Meet eyeVio…in Japan

The Hollywood Reporter is reporting Sony launched its own video sharing site in Japan on Friday.   The site, which is called eyeVio (meaning “one’s viewpoint”) is planned as a social environment for sharing user-generated content.

eyevio graphicThe site is something of a test-case for Sony.  It has functionality similar to YouTube, but more importantly for Sony (as the Sony graphic, which can be enlarged on a new page with a mouseclick, tries to indicate), it is designed to allow more seamless integration with Sony video devices (PSP’s, Camcorders etc), and may even allow integrated copyright monitoring or protection.   Under a similar guise of copyright protection, Sony may be offering the services to companies looking for a public outlet for some of their productions.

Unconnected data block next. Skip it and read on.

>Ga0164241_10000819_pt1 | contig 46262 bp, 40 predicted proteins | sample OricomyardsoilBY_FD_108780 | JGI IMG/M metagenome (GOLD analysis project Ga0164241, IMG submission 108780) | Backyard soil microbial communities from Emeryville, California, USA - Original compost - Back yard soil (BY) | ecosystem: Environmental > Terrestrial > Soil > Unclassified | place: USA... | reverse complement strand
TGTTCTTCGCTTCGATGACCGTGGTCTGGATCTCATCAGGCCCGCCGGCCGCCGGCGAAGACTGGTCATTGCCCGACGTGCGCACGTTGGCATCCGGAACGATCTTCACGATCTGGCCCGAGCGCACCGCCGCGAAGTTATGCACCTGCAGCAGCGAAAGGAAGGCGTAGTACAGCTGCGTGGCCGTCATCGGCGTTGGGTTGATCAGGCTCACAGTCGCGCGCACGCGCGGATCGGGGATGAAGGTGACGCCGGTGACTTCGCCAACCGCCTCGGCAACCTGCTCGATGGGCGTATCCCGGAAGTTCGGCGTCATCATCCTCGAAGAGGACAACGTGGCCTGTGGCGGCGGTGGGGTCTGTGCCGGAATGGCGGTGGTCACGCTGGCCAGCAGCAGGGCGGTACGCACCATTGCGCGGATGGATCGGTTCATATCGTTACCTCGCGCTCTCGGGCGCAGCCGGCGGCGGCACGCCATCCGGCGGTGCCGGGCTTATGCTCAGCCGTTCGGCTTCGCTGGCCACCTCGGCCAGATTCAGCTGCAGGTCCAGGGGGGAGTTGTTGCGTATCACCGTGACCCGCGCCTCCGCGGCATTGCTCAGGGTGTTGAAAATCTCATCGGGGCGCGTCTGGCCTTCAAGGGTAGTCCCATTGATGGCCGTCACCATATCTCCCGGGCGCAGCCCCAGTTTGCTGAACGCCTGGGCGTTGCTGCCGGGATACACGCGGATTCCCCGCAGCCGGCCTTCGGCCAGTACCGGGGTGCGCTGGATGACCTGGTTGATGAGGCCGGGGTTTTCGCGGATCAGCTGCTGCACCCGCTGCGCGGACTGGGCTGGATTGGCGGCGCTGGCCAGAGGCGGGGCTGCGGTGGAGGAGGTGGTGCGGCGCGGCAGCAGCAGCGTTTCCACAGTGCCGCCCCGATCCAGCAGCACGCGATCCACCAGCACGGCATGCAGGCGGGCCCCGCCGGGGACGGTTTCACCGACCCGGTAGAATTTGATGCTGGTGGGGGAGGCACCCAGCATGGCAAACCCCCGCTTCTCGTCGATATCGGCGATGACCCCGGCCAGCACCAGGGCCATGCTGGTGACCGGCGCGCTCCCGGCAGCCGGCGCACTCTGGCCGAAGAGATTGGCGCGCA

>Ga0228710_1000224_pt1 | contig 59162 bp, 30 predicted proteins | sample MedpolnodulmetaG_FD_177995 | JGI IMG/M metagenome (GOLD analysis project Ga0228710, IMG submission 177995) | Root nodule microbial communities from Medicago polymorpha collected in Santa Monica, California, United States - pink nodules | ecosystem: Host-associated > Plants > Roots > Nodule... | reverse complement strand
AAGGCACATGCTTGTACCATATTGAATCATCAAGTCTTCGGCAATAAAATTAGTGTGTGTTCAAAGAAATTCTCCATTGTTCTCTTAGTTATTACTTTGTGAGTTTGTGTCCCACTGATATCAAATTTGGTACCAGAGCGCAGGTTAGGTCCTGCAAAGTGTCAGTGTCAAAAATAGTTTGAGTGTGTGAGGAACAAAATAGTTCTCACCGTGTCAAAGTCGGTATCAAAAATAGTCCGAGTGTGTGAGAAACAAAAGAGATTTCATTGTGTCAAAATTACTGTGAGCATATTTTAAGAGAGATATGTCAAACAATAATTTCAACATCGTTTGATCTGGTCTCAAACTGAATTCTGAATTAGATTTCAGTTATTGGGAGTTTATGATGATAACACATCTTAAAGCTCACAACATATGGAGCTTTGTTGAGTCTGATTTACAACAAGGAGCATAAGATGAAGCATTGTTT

No advertising partners are currently signed up for the service.

The integration to Sony’s consumer products is a unique twist. Sony has shown in the past, that  it is willing to invest in a loss leader if it will drive product sales .  As investments go, this one is probably so trivial that it makes sense. (Recent gambles on the PS3 described here may not have been as shrewd)

If successful in Japan, an expanded version eyeVio may be rolled out in Europe or stateside.

Sun is Streaming

At the Tribeca Film Festival in New York, Sun Microsystems today unveiled a platform for offering digital video services through phone or cable lines.  The Service, called the Sun Streaming System was the brainchild and project of Sun co-founder Andy Bechtolsheim.   Bechtolsheim began its development at a startup he was running called Kealia which was bought by Sun in 2004.  Bechtolsheim stayed on at Sun (which he had left in 1995) to continue working on the project.